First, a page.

Atrial Fibrillation, Devices
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115/Conduction system pacing and AV node ablation – Glenfield stepwise approach for perfection

Published Online: October 9th 2012 European Journal of Arrhythmia & Electrophysiology. 2022;8(Suppl. 1):abstr115
Authors: M Ibrahim – Glenfield, Leicester; I Koev (Presenting Author) – Glenfield, Leicester
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Introduction: Pacemaker implantation and atrioventricular node (AVN) ablation is the last option for rate control of atrial fibrillation (AF) in patients unresponsive or intolerant to intensive rate and rhythm control and not eligible for rhythm control by pulmonary vein isolation (Class IIa indication in the European Society of Cardiology guidelines). Conduction system pacing is slowly evolving as an alternative to cardiac resynchronization therapy (CRT) pacing in these patients, providing a better physiological pacing and better haemodynamic response.

We present the case of a 69-year-old female patient with a history of persistent AF. She underwent two ablations, which were not sufficient to control her AF. In addition, she underwent four direct current cardioversions (DCCVs) in the last year. Rhythm control was not achieved with medications and the patient suffered from severe intolerance to beta-blockers and sotalol. As the patient’s desire was to end these ‘regular’ visits to A&E for DCCVs and to stop medical treatment too, we offered to proceed with native conduction system pacing and AVN ablation.

Methods: The following stepwise approach was taken.

I. Pacing

1. Narrow complex in sinus rhythm. Measurements of HV, QRS and H-end QRS intervals.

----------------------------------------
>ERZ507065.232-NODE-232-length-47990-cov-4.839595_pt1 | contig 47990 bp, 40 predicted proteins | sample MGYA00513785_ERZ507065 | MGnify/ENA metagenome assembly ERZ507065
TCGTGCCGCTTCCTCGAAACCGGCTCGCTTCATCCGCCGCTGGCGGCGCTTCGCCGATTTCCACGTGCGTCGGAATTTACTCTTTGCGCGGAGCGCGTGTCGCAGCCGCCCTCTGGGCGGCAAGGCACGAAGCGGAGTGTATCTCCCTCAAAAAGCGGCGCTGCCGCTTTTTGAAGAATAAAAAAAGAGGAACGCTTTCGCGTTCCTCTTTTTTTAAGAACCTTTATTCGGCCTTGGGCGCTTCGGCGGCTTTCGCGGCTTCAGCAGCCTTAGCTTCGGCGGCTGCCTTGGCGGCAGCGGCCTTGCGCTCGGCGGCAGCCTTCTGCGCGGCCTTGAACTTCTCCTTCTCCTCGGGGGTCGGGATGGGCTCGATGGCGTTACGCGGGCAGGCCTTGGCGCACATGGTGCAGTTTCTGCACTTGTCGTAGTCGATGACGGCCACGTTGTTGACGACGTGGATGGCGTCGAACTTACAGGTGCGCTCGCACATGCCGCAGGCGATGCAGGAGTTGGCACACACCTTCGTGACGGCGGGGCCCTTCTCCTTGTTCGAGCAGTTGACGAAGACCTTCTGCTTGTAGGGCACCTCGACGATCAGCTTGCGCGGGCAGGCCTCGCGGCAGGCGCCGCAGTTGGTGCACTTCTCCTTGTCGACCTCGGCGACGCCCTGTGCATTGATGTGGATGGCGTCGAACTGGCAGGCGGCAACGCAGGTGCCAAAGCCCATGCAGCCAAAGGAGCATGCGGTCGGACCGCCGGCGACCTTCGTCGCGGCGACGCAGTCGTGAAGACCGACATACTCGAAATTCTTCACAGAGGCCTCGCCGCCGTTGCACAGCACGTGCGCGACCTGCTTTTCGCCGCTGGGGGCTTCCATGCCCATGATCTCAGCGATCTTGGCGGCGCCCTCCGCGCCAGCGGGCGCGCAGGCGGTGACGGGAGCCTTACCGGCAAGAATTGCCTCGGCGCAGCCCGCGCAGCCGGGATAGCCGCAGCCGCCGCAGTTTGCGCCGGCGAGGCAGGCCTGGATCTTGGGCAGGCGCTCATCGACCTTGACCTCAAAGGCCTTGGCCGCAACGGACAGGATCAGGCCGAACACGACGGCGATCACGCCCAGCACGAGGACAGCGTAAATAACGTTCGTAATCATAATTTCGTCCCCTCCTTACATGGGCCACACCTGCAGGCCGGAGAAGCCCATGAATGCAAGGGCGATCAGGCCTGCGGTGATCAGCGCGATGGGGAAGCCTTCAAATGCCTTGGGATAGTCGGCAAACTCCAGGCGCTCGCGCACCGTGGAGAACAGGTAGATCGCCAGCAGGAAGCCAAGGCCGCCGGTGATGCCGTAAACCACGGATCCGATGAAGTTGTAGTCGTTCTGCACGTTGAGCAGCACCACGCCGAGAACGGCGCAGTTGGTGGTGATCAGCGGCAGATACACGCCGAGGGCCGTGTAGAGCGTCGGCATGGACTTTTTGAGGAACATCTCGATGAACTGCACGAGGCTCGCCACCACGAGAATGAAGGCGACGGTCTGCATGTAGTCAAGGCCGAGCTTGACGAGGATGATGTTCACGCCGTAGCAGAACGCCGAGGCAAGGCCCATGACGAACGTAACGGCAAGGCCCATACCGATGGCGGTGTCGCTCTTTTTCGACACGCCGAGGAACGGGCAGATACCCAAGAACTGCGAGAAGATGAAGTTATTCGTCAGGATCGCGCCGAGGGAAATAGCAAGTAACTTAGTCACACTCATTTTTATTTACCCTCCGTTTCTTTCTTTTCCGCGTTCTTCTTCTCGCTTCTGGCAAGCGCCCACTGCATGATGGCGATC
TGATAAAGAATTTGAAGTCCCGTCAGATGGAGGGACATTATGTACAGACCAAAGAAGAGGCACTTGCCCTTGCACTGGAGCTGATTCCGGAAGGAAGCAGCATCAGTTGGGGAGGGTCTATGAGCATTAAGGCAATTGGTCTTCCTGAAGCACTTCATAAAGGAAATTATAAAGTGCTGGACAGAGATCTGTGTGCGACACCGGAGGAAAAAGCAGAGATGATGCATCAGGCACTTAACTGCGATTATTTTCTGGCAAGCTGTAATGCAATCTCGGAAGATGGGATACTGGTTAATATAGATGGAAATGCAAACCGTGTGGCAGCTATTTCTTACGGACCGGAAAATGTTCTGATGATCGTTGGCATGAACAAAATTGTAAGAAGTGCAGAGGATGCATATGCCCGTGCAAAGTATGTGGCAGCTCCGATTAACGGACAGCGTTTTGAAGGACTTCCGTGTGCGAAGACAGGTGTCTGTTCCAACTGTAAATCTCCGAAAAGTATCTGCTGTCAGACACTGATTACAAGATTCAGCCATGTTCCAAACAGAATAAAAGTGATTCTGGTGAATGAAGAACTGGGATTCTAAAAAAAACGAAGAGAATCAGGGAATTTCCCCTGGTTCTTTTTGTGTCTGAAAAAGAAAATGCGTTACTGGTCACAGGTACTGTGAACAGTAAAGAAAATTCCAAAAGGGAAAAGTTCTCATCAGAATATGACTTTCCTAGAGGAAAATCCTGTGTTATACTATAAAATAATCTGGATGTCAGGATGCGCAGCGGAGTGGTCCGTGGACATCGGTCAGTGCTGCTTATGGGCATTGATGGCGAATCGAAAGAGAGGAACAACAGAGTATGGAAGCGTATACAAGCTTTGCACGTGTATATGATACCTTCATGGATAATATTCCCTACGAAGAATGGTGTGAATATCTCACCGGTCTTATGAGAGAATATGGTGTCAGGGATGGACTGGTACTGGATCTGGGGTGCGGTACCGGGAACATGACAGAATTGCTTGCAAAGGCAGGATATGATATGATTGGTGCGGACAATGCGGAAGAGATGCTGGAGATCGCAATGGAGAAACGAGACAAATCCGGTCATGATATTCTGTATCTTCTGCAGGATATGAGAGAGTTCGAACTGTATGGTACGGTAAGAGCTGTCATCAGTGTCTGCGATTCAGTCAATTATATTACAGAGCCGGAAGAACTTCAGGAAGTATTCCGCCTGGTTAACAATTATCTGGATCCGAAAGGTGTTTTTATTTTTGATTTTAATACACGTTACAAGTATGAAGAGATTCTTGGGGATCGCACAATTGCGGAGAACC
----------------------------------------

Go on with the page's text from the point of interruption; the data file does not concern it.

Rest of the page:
2. Looking for selective His pacing (distal His) leading to equivalent P-V, QRS and P-end QRS intervals.

3. Screwing in of the His pacing lead at the abovementioned position. If pacemaker parameters are good and there is no change in the His capture, proceed to AV node ablation.

4. If the threshold at this position is high or if there is no good native conduction system capture with narrow QRS at distal His, proceed to LBBA pacing.

5. Move the lead approximately 1 cm lower on the septum in apical direction.

6. Starting septal RV pacing with ‘W shape QRS’ in V1.

7. Start screwing the lead with special focus on PVCs and impedance.

a) Once we see any RBB looking PVC, we stop.

b) Also after 10 turns, we stop and pace.

c) Continue until we see a tall R in V1 – this means we captured the LBB.

8. Aim for LBB potential on intracardiac EGM – sharp positive deflection before the QRS – ‘bull’s eye’.

9. Important measurements during LBB mapping and pacing:

a) PS to QRS <40 ms

b) PS to peak QRS in V5 <80 ms

c) PS to end QRS <130 ms.

10. Contrast injection to assess the depth of the lead into the septum.

11. If pacemaker parameters are good and there is no change in the LBB capture, proceed to AV node ablation.

II. Ablation

1. Do not dislocate the pacemaker leads!

2. LV pacing at VVI 40 bpm.

3. Target the proximal His bundle – proximal ablation side allows narrow complex escape rhythm too and is far from His/LBBA pacing lead.

4. Ablate for 30 seconds while achieving CHB in the process.

Results and conclusion: In this patient, we achieved a LBBAP with final ECG intervals similar to the baseline ECG before the procedure. This allowed better physiological pacing compared with dual-chamber pacing and CRT with a better haemodynamic response. 

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